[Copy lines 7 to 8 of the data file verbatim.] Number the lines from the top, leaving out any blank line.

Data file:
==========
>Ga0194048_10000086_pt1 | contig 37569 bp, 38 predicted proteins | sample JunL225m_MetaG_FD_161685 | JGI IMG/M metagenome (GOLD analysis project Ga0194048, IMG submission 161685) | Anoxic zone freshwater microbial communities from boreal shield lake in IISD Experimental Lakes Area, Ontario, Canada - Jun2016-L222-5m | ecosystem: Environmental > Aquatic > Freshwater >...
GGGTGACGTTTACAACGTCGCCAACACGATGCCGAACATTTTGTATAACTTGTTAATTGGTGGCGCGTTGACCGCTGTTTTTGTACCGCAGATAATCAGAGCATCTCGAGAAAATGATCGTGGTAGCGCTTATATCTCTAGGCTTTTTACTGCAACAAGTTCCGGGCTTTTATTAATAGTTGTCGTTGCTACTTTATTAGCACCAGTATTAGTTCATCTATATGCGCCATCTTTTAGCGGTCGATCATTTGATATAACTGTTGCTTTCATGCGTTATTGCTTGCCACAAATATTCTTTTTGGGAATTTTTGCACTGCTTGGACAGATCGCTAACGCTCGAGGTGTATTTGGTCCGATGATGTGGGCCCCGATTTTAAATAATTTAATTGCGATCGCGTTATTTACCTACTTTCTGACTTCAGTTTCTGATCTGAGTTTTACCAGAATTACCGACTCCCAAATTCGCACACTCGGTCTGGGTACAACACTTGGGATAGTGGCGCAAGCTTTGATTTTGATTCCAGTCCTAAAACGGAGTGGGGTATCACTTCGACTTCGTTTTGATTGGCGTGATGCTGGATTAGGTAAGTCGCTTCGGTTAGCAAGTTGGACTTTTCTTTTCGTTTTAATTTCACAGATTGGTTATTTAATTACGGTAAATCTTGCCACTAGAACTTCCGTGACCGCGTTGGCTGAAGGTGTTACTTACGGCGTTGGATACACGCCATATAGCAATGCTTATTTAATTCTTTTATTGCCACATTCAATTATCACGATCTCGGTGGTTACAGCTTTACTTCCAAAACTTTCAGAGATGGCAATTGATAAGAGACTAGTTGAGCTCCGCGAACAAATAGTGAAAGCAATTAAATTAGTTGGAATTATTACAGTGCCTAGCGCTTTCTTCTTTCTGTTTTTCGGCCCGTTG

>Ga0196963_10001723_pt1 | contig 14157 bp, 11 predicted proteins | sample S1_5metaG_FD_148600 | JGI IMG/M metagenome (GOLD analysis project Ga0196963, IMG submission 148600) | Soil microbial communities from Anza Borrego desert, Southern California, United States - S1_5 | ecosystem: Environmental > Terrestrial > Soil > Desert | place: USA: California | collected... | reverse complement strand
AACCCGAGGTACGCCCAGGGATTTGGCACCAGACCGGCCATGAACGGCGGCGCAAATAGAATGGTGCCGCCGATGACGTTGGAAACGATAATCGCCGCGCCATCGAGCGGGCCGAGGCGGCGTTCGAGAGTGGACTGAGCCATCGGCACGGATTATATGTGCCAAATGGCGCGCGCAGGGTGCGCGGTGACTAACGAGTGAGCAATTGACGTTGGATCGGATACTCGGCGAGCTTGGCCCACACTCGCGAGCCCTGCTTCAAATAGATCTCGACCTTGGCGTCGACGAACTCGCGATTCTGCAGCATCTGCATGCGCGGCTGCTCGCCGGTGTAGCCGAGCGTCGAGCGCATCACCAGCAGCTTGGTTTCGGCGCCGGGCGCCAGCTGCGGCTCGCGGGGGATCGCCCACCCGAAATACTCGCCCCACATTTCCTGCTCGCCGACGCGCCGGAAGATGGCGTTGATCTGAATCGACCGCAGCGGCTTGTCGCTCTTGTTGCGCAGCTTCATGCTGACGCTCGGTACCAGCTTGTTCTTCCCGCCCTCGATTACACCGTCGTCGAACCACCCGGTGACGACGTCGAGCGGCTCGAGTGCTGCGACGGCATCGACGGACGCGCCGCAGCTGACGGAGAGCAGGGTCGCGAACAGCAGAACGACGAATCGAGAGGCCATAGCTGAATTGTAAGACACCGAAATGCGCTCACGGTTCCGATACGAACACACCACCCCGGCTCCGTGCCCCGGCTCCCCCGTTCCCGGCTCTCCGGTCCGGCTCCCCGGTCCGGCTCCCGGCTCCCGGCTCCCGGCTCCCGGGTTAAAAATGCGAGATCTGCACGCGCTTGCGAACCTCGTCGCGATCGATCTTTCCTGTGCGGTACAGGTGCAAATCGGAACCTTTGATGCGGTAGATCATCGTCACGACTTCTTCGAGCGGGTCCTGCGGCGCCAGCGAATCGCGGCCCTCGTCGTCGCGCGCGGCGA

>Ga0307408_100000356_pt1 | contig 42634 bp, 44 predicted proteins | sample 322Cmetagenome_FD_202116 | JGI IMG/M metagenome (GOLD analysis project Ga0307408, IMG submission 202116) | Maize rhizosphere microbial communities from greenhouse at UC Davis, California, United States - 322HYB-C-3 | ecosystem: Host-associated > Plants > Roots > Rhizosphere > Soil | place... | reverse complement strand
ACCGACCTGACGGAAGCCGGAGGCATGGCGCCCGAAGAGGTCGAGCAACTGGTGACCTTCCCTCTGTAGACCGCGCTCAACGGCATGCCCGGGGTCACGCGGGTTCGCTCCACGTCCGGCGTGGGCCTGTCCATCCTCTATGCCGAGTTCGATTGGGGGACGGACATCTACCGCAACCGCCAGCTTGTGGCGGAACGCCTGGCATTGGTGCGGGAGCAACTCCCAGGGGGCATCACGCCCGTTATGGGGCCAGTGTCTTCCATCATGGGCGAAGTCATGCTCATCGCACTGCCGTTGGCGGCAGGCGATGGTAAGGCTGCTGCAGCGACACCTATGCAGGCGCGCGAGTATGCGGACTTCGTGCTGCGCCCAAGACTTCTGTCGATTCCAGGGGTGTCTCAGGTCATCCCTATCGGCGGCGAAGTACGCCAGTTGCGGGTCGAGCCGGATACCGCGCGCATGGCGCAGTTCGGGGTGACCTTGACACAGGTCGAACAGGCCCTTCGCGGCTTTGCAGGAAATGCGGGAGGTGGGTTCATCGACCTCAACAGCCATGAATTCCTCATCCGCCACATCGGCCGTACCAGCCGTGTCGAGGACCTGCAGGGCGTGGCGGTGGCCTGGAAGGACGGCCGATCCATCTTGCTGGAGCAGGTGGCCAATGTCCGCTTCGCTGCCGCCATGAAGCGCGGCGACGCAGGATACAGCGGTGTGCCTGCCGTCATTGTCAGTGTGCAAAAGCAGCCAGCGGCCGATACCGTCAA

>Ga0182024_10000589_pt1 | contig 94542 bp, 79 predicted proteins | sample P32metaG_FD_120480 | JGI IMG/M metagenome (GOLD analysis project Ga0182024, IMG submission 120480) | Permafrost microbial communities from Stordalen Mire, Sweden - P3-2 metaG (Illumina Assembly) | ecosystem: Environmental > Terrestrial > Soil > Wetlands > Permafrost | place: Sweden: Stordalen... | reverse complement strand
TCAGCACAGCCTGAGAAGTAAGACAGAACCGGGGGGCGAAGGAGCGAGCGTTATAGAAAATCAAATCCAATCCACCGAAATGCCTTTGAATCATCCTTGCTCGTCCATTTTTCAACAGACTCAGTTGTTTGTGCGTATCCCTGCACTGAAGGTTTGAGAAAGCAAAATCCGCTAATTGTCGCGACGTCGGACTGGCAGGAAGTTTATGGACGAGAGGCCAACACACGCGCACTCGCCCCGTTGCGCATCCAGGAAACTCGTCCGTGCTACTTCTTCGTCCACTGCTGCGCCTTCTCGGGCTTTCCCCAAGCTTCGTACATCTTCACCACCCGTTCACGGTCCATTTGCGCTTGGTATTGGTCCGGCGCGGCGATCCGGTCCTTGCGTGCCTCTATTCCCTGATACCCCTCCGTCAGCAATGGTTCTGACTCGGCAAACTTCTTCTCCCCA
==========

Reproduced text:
>Ga0182024_10000589_pt1 | contig 94542 bp, 79 predicted proteins | sample P32metaG_FD_120480 | JGI IMG/M metagenome (GOLD analysis project Ga0182024, IMG submission 120480) | Permafrost microbial communities from Stordalen Mire, Sweden - P3-2 metaG (Illumina Assembly) | ecosystem: Environmental > Terrestrial > Soil > Wetlands > Permafrost | place: Sweden: Stordalen... | reverse complement strand
TCAGCACAGCCTGAGAAGTAAGACAGAACCGGGGGGCGAAGGAGCGAGCGTTATAGAAAATCAAATCCAATCCACCGAAATGCCTTTGAATCATCCTTGCTCGTCCATTTTTCAACAGACTCAGTTGTTTGTGCGTATCCCTGCACTGAAGGTTTGAGAAAGCAAAATCCGCTAATTGTCGCGACGTCGGACTGGCAGGAAGTTTATGGACGAGAGGCCAACACACGCGCACTCGCCCCGTTGCGCATCCAGGAAACTCGTCCGTGCTACTTCTTCGTCCACTGCTGCGCCTTCTCGGGCTTTCCCCAAGCTTCGTACATCTTCACCACCCGTTCACGGTCCATTTGCGCTTGGTATTGGTCCGGCGCGGCGATCCGGTCCTTGCGTGCCTCTATTCCCTGATACCCCTCCGTCAGCAATGGTTCTGACTCGGCAAACTTCTTCTCCCCA